This is not a hypothetical, as all three of these technologies are currently deployed at varying scales in different nations. To assist with the integration of solar PV and wind, we will have to build more CSP with TES and electricity-to-heat systems.
The rule of thumb
The conclusion of all these arguments is Jenkins and Trembath’s “rule of thumb”, which they claim is supported by “a growing body of research”:
“It is increasingly difficult for the market share of variable renewable energy sources at the system-wide level to exceed the capacity factor of the energy source”
I found this “rule of thumb” quite curious, so I asked for the opinion of Craig Morris, who has been writing in great depth about renewable energy for over a decade, and who knows more about the technical details than almost anyone I know.
Here is what he had to say:
The potential share of wind/solar without curtailment or storage depends on far more than the capacity factor. Most importantly, it depends on the particular power demand profile. Solar has a capacity factor of around 10 percent in Germany, and I have said since 2010 that 10 percent is the level at which we start needing curtailment/storage.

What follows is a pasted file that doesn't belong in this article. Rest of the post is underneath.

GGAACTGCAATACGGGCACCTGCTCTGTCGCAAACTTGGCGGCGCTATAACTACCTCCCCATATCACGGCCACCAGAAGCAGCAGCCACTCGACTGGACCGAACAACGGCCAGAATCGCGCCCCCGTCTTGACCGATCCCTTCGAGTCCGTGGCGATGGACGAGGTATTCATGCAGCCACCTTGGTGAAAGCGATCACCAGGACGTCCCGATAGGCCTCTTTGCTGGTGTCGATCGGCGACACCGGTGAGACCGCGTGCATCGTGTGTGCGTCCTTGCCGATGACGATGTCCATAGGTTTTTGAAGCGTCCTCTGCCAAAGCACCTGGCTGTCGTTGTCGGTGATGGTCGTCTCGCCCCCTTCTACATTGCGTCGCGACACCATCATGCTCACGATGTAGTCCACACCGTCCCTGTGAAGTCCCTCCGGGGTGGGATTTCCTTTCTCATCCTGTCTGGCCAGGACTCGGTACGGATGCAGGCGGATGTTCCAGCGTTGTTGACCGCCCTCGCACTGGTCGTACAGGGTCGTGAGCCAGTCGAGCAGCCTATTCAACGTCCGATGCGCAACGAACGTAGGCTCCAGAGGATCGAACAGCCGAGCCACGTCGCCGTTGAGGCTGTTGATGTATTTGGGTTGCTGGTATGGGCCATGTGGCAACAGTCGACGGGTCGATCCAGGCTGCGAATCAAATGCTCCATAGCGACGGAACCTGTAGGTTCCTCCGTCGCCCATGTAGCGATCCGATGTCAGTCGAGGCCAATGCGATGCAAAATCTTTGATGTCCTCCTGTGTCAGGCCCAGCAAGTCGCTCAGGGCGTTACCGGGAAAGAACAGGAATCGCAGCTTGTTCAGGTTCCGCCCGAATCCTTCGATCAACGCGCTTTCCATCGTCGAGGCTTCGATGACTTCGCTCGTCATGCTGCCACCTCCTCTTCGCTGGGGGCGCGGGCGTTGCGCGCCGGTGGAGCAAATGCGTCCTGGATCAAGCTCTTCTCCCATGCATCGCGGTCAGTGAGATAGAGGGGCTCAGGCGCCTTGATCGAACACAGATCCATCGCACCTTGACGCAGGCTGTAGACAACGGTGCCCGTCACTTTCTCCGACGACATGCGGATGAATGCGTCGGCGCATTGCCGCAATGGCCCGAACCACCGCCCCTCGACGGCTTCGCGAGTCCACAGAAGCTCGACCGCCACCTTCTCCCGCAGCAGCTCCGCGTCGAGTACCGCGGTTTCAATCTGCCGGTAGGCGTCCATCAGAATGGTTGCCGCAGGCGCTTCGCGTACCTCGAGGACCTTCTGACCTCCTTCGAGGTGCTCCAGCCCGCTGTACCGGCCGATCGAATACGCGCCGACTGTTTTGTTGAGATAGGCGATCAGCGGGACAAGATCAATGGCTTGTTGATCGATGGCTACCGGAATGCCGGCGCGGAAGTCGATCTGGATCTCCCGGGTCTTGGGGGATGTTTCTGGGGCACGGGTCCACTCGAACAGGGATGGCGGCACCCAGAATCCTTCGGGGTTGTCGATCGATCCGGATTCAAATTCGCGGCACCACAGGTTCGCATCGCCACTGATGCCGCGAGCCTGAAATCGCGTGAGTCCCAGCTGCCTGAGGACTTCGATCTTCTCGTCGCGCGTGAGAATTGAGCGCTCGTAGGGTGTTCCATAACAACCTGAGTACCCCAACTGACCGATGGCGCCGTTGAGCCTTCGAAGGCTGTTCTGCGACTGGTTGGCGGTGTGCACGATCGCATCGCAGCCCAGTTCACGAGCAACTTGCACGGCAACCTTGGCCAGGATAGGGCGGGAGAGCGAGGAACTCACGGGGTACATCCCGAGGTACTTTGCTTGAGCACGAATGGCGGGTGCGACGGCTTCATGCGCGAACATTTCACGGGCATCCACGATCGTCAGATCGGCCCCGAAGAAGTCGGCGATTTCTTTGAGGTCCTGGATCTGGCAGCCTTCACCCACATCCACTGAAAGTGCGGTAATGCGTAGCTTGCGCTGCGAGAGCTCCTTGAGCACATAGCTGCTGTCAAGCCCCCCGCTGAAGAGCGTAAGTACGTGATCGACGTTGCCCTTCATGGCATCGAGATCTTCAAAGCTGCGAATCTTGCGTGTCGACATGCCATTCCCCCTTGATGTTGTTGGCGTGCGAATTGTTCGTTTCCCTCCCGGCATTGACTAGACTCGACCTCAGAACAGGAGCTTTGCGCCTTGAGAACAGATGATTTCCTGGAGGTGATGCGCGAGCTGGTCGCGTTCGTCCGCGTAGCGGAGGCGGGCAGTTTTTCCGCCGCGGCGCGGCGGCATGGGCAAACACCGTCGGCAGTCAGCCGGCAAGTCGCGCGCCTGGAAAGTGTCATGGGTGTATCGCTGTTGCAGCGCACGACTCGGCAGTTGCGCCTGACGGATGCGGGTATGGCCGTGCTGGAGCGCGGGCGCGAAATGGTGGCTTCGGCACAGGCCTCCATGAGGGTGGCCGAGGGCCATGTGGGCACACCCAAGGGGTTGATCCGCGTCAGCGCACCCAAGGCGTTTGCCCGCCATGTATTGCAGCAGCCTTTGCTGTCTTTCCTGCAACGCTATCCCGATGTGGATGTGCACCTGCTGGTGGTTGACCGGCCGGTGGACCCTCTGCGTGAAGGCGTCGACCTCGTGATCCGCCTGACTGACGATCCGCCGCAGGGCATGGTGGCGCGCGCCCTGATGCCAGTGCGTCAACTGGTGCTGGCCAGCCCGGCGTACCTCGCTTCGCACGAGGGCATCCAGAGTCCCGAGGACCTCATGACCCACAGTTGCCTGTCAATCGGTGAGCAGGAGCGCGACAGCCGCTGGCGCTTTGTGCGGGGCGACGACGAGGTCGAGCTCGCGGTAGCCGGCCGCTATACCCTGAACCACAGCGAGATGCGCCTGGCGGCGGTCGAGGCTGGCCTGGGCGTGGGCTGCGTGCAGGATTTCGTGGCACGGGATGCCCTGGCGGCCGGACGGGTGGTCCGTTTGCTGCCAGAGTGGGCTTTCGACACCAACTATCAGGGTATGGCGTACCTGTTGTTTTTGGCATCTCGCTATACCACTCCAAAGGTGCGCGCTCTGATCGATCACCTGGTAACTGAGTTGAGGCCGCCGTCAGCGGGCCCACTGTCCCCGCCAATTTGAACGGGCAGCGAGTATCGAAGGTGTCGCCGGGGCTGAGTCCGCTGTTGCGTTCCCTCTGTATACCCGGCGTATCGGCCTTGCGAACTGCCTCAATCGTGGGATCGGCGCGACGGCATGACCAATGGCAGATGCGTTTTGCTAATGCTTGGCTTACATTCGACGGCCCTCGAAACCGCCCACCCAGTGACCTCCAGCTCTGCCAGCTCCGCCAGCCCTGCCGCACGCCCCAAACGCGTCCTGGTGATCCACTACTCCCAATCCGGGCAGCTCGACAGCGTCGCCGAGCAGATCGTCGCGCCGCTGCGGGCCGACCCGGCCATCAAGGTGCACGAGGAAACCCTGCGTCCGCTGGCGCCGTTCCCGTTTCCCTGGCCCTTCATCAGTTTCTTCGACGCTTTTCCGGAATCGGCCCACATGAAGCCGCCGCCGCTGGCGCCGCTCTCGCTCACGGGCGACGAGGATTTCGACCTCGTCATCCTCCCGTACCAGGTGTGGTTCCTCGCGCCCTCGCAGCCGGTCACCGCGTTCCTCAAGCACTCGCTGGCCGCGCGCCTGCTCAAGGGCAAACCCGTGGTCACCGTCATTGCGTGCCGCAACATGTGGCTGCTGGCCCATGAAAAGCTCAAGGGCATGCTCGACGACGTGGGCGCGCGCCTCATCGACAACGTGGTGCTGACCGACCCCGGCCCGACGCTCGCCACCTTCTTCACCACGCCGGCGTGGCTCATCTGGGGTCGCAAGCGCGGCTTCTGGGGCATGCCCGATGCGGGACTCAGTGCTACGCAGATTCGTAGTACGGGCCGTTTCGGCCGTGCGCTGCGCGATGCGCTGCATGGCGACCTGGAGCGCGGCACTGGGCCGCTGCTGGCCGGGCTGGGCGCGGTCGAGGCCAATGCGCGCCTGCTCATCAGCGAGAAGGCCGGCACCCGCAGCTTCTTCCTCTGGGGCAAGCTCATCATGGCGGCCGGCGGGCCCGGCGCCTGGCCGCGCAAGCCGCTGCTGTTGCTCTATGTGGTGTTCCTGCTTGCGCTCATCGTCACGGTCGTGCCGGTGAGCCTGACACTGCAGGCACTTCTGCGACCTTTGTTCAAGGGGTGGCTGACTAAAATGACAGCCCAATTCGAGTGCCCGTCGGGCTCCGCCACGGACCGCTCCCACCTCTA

The potential penetration level of wind in Germany and Denmark without curtailment/storage is higher than the capacity factor of wind because most wind is generated in the winter, when power demand is also higher. Denmark aims to switch to electric heat to drain off excess wind power, which will have the same effect as air conditioning does for PV in the US – it will provide more space for the renewable energy source to grow. By leaving out these factors, Jenkins oversimplifies the matter.
I have additional concerns. The authors presents this rule, but does not state clearly if this is due to the technical or economic factors that they cite. So what exactly are they talking about?
If they are referring to technical constraints, then I must refer to the section on security curtailment and note that this argument is only valid when you consider deploying enormous amounts of solar PV and wind without any energy storage, which no one is actually considering.